Critical Thinking

Year of production: 2020

At first, the concept of critical thinking might seem quite straight-forward and clear. From our early years, we learn that trusting strangers, even if they seem friendly and nice, might be dangerous. With time, though, we might find ourselves completely fooled by a misleading ad, a piece of breaking news or a passionate speech by a respectably looking politician. When did we lose our grip?

“We live in a world of almost total mediation,” states renowned British writer and media education researcher David Buckingham. “New challenges have emerged, for example in relation to ‘fake news’, online abuse and threats to privacy; while older concerns – for example about propaganda, pornography and media ‘addiction’ – have taken on new forms. The global media environment is now dominated by a very small number of near monopoly providers, like Google, Facebook, Apple, Amazon, who control the most widely used media platforms and services, and yet whose power is much less overt and visible than the power of older ‘mass media’ corporations. We all need to think critically about how media work, how they represent the world and how they are produced and used.” (Buckingham, 2018). 

A media educator or a youth worker can play a vital role in helping a young person learn to think for themselves and make their own judgement. How do we make this happen and what are the key themes to pay closer attention to when discussing critical thinking? Let’s start with the basics.

What is critical thinking?

Critical thinking is clear, reasonable, reflective thinking focused on deciding what to believe or do (Lumen Learning). According to Facione (1990), we use several skills when we think critically: 

  • we listen (focus on what is being said – and not said) 
  • we analyse (consider in greater detail, separating the main components of the message)
  • we evaluate (assess various claims and arguments for validity)
  • we explain (consider evidence and claims together)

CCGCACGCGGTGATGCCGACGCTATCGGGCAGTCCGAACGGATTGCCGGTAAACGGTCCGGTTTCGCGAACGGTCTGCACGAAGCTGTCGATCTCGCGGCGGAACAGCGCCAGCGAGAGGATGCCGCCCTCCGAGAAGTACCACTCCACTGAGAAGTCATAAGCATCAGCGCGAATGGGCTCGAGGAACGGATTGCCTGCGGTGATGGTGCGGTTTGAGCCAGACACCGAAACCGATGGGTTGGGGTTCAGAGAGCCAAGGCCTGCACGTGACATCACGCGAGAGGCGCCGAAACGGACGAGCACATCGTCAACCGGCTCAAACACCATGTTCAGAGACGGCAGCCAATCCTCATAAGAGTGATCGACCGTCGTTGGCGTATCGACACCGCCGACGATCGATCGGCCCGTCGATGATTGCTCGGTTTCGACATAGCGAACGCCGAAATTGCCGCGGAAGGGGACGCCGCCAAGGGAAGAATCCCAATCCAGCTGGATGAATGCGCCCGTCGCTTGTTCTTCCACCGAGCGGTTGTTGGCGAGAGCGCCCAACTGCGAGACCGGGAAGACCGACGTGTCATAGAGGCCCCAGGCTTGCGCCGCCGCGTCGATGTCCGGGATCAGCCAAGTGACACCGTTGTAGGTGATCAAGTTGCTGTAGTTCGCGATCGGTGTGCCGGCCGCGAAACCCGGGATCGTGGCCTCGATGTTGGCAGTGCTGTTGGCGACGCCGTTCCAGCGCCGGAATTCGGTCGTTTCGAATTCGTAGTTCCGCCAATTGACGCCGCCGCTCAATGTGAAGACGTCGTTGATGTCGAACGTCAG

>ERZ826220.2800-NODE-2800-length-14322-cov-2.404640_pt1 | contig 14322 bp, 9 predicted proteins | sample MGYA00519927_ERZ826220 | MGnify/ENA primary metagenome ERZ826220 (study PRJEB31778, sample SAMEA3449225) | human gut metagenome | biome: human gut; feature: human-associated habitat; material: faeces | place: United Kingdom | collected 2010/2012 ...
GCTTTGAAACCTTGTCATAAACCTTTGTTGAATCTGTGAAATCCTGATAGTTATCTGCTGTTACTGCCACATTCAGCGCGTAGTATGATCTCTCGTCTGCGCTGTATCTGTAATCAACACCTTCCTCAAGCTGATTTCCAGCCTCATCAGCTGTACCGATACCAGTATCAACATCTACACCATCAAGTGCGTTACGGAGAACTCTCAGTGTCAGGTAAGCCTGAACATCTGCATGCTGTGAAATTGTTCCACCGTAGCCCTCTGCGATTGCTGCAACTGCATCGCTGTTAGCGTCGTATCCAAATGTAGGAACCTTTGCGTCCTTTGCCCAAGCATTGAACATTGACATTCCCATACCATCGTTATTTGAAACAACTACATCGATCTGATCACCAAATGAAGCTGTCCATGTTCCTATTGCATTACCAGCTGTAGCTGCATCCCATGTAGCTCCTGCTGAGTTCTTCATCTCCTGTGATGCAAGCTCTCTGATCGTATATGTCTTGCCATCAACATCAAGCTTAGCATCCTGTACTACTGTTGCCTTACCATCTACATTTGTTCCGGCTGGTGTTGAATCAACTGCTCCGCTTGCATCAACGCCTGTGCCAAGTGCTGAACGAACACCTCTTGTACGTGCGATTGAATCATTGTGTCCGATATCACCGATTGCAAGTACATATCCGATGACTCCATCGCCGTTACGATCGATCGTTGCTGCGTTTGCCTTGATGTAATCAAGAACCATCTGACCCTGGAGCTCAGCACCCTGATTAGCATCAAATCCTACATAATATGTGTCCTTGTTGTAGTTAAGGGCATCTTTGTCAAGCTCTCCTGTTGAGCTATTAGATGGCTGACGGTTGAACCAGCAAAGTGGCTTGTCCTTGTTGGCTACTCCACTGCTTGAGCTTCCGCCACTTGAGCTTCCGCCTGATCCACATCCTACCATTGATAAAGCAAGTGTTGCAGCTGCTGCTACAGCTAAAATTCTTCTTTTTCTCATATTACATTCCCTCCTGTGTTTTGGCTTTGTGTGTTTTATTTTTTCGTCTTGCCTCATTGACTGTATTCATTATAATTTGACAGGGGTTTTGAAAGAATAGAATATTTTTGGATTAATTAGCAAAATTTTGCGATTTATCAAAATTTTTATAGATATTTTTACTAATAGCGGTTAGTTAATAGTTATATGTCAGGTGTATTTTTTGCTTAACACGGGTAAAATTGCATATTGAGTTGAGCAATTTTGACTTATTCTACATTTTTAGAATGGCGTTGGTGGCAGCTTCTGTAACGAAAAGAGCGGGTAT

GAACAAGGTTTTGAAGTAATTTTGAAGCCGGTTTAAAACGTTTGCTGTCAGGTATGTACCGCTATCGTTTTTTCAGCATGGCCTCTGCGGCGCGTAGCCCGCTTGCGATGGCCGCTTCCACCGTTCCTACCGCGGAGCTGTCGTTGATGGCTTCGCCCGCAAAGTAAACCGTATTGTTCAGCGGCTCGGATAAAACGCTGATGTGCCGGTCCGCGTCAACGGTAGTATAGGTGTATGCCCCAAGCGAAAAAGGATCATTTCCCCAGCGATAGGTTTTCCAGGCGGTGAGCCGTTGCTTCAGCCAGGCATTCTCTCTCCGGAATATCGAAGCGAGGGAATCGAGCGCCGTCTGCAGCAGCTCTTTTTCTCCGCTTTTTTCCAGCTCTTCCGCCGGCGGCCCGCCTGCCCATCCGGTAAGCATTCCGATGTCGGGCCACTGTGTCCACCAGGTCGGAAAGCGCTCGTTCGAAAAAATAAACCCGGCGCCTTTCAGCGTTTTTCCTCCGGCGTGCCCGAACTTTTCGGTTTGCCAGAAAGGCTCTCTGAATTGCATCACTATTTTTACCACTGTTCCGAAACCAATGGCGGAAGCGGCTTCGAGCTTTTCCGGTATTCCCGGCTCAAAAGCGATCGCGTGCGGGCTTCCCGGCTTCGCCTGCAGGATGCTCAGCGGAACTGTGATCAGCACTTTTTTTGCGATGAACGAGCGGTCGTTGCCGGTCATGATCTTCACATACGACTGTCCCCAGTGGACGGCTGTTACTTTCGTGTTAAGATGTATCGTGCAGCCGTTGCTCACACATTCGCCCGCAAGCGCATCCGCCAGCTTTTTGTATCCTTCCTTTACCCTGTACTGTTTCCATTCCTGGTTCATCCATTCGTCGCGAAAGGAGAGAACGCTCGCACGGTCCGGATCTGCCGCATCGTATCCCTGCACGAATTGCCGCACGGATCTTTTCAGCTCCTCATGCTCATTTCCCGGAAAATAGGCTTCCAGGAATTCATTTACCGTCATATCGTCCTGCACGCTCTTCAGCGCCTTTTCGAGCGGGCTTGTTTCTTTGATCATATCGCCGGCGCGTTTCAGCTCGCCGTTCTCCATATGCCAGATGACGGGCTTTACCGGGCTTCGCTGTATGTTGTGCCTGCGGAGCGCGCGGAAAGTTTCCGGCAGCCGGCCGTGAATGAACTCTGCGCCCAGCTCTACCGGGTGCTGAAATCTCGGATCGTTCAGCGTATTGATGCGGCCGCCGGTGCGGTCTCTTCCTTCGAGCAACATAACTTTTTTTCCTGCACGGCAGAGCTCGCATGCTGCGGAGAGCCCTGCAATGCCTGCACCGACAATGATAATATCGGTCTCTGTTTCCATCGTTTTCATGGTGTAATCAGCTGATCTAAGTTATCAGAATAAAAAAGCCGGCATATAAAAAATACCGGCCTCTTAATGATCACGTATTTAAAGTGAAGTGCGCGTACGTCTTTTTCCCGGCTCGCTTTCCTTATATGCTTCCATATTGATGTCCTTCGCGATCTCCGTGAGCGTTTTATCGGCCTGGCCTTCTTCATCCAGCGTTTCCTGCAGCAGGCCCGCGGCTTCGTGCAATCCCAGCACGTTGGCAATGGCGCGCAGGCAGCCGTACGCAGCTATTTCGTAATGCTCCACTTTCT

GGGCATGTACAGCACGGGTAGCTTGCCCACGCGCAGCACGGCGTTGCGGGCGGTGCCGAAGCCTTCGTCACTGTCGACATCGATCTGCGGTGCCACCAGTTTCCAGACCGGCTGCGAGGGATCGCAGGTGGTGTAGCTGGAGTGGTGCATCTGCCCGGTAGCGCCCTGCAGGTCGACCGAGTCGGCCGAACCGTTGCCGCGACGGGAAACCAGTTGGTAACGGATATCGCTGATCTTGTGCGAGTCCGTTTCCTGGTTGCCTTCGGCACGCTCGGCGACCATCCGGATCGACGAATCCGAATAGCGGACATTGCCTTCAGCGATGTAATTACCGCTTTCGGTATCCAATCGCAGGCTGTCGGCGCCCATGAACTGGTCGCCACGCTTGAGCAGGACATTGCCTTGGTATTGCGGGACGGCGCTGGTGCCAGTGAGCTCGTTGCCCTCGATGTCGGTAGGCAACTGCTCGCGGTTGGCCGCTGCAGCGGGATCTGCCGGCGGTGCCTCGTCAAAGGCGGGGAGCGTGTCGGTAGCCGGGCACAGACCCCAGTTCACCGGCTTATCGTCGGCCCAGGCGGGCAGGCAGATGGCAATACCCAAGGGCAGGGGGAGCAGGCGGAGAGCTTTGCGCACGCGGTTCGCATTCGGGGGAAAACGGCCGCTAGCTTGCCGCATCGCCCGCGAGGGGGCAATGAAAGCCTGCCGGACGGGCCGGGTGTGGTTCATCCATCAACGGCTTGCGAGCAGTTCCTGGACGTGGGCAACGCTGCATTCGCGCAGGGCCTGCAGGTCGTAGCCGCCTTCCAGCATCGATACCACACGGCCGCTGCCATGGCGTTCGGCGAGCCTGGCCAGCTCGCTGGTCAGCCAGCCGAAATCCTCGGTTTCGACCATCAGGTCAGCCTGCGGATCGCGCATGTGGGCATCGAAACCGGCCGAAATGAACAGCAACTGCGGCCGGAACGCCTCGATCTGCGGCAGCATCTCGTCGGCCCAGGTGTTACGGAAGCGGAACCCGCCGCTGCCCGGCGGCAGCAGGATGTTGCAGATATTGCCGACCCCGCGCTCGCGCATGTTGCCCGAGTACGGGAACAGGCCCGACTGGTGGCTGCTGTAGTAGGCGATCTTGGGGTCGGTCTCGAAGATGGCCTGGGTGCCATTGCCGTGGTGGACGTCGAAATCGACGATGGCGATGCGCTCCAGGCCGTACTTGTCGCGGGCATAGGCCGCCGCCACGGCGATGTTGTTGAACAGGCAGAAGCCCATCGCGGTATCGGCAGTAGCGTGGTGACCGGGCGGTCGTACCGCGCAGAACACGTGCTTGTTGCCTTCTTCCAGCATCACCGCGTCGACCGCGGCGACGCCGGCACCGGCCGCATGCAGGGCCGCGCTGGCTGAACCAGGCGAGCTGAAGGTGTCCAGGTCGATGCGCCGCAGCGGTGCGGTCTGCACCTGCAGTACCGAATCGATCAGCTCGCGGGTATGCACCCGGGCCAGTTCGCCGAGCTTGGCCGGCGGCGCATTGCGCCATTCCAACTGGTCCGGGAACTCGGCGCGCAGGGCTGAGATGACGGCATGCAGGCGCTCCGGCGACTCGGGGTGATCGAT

• we self-regulate (consider our pre-existing thoughts on the subject and any biases we may have)

We need critical thinking skills to help our brain’s natural tendency to simplify things. Cognitive Distortions: What They Are and Why They Happen by Very Verified presents the most common biases along with a few examples, which are easy to relate to.

Key concepts crucial to understanding media through critical thinking

These Teacher Materials by Chris M. Worsnop, produced by NW Center for Excellence in Media Literacy (College of Education, University of Washington), lay out the five key concepts crucial to understanding media through critical thinking. These concepts may not be found all at once in a single media text, but rather they often overlap.

  1. All media are carefully wrapped packages

    As carefully wrapped packages, the messages are ‘wrapped’ with enormous effort and expense, even though they appear quite natural to the audience. Media texts are the product of careful manipulation of constructive elements, both on an obvious and a subtle level. On an obvious level, constructions such as drawings, colours and headlines may be used. But on a subtle level, constructions such as appeals (generalisation appeal or appeal to emotion) may be used. Young people need to develop the skills of looking beneath the surface of media messages to see how they are constructed.

  2. Media construct versions of reality

    Audiences tend to accept media texts as natural versions of events and ideas, when, in fact, they are only representations of events and ideas. The reality we see in media texts is a constructed reality, built for us by the people who made the media text. Young people need to develop skills of interpreting texts so that they can tell the difference between reality and textual versions of reality.

  3. Media are interpreted through individual lenses

    Audiences interact with media texts in their own individual ways. Some audiences accept some messages totally at face value. Other audiences may reject the same text, disagree with its message or find it objectionable. Yet other audiences, not certain if they have embraced or rejected the text, will try to come to terms with it by negotiating. Audiences who negotiate with a text might ask questions, seek out other people’s opinions or try several interpretations or reactions the same way we try on new clothes—to see how they suit us. Young people need to be open to multiple interpretations of texts and aware that a reaction to a text is a product of both the text itself and all that the audience brings to the text in terms of their accumulated life experience.

  4. Media are about money
    1. Modern media are expensive to produce. Producers need to make back their investment by marketing their product to audiences.